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Diagnostic value of peanut component testing in Australian children

Published: September 14, 2020

Peanut allergy affects 2-3% of Australian children, and in this population it is the most common cause of hospital presentations for anaphylaxis and of anaphylaxis related fatalities. Blood tests which measure levels of IgE production against some important peanut components (Ara h proteins) are widely used in clinical practice worldwide to guide diagnosis and to monitor for tolerance; however, their utility to accurately predict clinical peanut allergy, based upon a medically supervised oral food challenge, in Australian children, has not been established outside of their predictive capacity in infants.  

In a recent article published by The Journal of Allergy and Clinical Immunology: In Practice, Kaur et al. report on outcomes of a study which  examined whether IgE directed against Ara h protein components (Ara h 1, 2, 3, 6, 8, and 9) of children avoiding dietary peanut, who were referred for medically supervised oral food challenge to peanut to confirm, rule out and/or assess for tolerance, was useful in predicting clinical peanut allergy and/or severity of the allergic reaction at food challenge. Children (n – 222) referred by their allergists for medically supervised peanut challenge from 3 specialist allergy services in Sydney, Australia were recruited from The Children’s Hospital at Westmead, Sydney Children’s Hospital at Randwick and Campbelltown Hospital. Blood samples were collected from patients prior to peanut challenge and assayed for IgE to whole peanut and peanut components Ara h 1, 2, 3, 6, 8 and 9.

Of the 222 children, 83 (37%) had no history of prior peanut exposure and were avoiding peanut based on sensitization alone, 139 (63%) had a past history of clinical reaction to peanut, of which 32 had prior anaphylaxis to peanut. Of these 222, 133 (60%) were tolerant and 89 (40%) developed allergic symptoms during the challenge. One third (30/89) of these allergic children experienced anaphylaxis at peanut challenge, requiring treatment with epinephrine, while the remainder had mild/moderate allergic symptoms.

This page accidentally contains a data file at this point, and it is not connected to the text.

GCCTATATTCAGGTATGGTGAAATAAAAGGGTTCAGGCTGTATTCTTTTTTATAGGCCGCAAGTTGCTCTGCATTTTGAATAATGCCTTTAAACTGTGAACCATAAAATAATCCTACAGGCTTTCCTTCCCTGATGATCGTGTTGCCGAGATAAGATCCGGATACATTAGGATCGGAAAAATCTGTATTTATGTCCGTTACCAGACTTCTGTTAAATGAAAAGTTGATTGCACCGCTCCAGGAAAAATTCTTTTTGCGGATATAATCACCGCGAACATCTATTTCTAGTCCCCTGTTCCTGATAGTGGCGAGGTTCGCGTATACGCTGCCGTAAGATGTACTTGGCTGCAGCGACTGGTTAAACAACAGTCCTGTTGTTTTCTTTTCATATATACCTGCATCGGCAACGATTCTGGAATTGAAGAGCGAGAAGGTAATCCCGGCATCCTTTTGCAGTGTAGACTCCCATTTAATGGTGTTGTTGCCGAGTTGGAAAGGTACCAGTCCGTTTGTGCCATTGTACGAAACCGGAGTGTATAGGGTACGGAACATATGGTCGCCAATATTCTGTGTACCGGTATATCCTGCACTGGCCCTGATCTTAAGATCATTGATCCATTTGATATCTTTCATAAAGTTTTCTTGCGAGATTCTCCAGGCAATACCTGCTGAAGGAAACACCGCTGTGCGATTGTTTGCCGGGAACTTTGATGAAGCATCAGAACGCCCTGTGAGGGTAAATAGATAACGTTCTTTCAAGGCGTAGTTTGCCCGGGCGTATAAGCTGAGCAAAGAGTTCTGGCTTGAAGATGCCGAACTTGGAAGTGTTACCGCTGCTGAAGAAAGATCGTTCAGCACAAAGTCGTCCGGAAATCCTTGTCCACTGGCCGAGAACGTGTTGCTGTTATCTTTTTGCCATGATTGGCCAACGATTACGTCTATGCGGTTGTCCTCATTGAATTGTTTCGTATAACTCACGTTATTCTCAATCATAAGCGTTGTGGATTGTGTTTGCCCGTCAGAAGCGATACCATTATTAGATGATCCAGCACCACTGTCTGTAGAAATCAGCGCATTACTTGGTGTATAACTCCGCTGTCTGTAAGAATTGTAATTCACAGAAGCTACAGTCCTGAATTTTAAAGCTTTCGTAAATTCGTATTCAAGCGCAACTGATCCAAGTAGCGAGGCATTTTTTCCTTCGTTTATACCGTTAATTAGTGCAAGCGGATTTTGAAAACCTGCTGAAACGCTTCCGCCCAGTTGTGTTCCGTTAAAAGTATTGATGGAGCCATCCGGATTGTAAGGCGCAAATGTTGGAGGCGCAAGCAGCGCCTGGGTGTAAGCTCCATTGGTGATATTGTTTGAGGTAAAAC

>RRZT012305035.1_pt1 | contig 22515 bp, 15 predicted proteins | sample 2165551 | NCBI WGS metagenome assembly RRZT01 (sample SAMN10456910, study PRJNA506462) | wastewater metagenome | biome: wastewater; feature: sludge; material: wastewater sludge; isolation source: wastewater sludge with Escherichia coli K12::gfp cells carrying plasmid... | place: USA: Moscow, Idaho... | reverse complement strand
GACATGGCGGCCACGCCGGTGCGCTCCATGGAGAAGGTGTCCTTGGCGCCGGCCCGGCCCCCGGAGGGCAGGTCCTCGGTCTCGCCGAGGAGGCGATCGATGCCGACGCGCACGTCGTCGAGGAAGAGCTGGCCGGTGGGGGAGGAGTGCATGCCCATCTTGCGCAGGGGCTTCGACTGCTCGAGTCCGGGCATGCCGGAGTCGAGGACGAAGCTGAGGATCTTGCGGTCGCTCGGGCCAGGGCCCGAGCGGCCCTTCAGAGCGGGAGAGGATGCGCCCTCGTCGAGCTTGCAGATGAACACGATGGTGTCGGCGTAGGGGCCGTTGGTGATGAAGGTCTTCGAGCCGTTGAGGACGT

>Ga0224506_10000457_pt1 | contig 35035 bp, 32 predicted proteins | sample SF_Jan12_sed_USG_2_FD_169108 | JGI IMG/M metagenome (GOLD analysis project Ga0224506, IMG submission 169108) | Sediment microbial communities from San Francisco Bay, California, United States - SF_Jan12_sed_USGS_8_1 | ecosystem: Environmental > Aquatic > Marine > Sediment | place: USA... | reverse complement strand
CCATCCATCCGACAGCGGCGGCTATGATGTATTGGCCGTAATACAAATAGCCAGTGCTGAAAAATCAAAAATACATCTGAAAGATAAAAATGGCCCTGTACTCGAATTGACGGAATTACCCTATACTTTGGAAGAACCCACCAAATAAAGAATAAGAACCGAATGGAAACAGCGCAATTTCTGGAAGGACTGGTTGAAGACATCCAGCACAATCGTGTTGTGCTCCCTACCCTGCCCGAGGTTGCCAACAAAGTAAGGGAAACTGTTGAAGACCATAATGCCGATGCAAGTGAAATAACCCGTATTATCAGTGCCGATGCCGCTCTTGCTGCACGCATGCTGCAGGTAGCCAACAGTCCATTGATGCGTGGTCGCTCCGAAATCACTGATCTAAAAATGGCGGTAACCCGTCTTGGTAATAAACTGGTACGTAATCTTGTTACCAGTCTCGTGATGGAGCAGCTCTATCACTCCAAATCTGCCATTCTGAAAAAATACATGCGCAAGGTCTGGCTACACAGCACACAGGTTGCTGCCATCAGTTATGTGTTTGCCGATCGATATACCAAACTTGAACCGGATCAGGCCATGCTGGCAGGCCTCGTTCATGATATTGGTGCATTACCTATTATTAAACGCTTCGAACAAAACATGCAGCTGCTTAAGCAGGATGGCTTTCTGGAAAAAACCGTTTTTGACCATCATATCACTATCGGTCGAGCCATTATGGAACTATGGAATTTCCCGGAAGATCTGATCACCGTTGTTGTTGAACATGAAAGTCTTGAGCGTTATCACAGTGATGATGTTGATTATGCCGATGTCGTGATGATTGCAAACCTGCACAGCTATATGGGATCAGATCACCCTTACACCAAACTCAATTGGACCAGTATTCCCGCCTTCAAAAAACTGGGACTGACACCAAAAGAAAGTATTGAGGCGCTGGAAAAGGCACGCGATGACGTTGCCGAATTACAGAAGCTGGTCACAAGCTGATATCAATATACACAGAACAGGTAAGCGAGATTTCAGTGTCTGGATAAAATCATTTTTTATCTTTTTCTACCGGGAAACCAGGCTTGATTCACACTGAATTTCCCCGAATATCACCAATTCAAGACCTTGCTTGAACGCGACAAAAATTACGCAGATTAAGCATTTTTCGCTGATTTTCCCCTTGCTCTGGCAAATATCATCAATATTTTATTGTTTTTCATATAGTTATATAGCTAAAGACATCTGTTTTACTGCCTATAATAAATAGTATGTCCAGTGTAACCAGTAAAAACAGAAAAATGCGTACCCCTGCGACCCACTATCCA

The authors reported that size of the peanut skin prick (SPT) wheal, level of total peanut IgE and IgE specific to Ara h 2 performed similarly to predict children who reacted on challenge (area under the curve; 0.84-0.87). However, all children (n=11) who had levels of IgE to all 3 of Ara h 1, 2 and 3 above 0.35 kUA/L reacted on peanut challenge, with 7 experiencing anaphylaxis. Moreover, overall severity of reaction and lower peanut eliciting dose were correlated with level of polysensitization to Ara h 1, 2 and 3. IgE to Ara h 8 and 9 were not useful in predicting challenge outcomes in this cohort.

Overall, the authors concluded that testing for all 3 of Ara h 1, 2 and 3 in children with a relatively low pre-test probability of ongoing peanut allergy may provide higher utility than single components, SPT or total peanut IgE alone. In this cohort, children with sensitization to all three of Ara h 1, 2 and 3 were very likely to be clinically allergic. This information may assist in informing whether to proceed with a peanut challenge and may avoid unnecessary peanut challenges, which are time consuming and resource intensive and may result in anaphylaxis.  

The Journal of Allergy and Clinical Immunology: In Practice is an official journal of the AAAAI, focusing on practical information for the practicing clinician.

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